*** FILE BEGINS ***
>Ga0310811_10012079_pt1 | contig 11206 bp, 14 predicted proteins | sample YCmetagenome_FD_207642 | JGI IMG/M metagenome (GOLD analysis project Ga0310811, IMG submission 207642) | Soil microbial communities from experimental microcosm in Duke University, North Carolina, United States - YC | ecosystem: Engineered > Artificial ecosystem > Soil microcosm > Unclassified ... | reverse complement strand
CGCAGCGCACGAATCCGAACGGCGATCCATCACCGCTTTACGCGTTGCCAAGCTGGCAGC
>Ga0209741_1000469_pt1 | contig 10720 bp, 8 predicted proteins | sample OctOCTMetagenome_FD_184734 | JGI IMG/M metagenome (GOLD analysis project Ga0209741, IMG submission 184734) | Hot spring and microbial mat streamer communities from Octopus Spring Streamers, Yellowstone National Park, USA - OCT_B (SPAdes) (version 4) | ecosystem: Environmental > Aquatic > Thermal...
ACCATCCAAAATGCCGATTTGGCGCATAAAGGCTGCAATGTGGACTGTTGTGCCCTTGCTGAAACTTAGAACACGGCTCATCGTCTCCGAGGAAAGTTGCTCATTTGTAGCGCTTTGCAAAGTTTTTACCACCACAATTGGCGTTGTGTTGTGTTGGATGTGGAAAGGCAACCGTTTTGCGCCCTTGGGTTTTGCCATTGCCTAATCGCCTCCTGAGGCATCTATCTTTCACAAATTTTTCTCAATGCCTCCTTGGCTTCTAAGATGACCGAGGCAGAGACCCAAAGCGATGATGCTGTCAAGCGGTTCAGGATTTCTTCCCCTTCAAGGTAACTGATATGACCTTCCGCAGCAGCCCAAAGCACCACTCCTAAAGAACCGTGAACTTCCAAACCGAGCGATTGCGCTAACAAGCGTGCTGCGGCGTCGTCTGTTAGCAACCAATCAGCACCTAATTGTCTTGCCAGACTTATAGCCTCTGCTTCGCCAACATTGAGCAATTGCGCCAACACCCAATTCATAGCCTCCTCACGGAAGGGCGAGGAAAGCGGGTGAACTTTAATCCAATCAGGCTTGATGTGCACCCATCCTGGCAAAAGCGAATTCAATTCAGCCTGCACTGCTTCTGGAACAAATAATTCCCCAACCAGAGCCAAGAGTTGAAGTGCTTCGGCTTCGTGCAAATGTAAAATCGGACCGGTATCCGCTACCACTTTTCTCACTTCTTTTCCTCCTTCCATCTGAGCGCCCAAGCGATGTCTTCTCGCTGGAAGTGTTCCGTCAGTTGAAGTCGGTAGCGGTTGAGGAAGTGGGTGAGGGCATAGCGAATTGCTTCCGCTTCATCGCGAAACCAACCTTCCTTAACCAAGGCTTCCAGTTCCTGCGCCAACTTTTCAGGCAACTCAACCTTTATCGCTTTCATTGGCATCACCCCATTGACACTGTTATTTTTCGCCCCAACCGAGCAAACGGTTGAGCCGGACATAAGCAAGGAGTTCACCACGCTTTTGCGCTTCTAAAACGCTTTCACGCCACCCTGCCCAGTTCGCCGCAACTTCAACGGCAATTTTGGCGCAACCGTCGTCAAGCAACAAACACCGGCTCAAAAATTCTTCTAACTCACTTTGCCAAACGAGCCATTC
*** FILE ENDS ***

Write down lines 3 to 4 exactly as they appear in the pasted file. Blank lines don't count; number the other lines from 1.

>Ga0209741_1000469_pt1 | contig 10720 bp, 8 predicted proteins | sample OctOCTMetagenome_FD_184734 | JGI IMG/M metagenome (GOLD analysis project Ga0209741, IMG submission 184734) | Hot spring and microbial mat streamer communities from Octopus Spring Streamers, Yellowstone National Park, USA - OCT_B (SPAdes) (version 4) | ecosystem: Environmental > Aquatic > Thermal...
ACCATCCAAAATGCCGATTTGGCGCATAAAGGCTGCAATGTGGACTGTTGTGCCCTTGCTGAAACTTAGAACACGGCTCATCGTCTCCGAGGAAAGTTGCTCATTTGTAGCGCTTTGCAAAGTTTTTACCACCACAATTGGCGTTGTGTTGTGTTGGATGTGGAAAGGCAACCGTTTTGCGCCCTTGGGTTTTGCCATTGCCTAATCGCCTCCTGAGGCATCTATCTTTCACAAATTTTTCTCAATGCCTCCTTGGCTTCTAAGATGACCGAGGCAGAGACCCAAAGCGATGATGCTGTCAAGCGGTTCAGGATTTCTTCCCCTTCAAGGTAACTGATATGACCTTCCGCAGCAGCCCAAAGCACCACTCCTAAAGAACCGTGAACTTCCAAACCGAGCGATTGCGCTAACAAGCGTGCTGCGGCGTCGTCTGTTAGCAACCAATCAGCACCTAATTGTCTTGCCAGACTTATAGCCTCTGCTTCGCCAACATTGAGCAATTGCGCCAACACCCAATTCATAGCCTCCTCACGGAAGGGCGAGGAAAGCGGGTGAACTTTAATCCAATCAGGCTTGATGTGCACCCATCCTGGCAAAAGCGAATTCAATTCAGCCTGCACTGCTTCTGGAACAAATAATTCCCCAACCAGAGCCAAGAGTTGAAGTGCTTCGGCTTCGTGCAAATGTAAAATCGGACCGGTATCCGCTACCACTTTTCTCACTTCTTTTCCTCCTTCCATCTGAGCGCCCAAGCGATGTCTTCTCGCTGGAAGTGTTCCGTCAGTTGAAGTCGGTAGCGGTTGAGGAAGTGGGTGAGGGCATAGCGAATTGCTTCCGCTTCATCGCGAAACCAACCTTCCTTAACCAAGGCTTCCAGTTCCTGCGCCAACTTTTCAGGCAACTCAACCTTTATCGCTTTCATTGGCATCACCCCATTGACACTGTTATTTTTCGCCCCAACCGAGCAAACGGTTGAGCCGGACATAAGCAAGGAGTTCACCACGCTTTTGCGCTTCTAAAACGCTTTCACGCCACCCTGCCCAGTTCGCCGCAACTTCAACGGCAATTTTGGCGCAACCGTCGTCAAGCAACAAACACCGGCTCAAAAATTCTTCTAACTCACTTTGCCAAACGAGCCATTC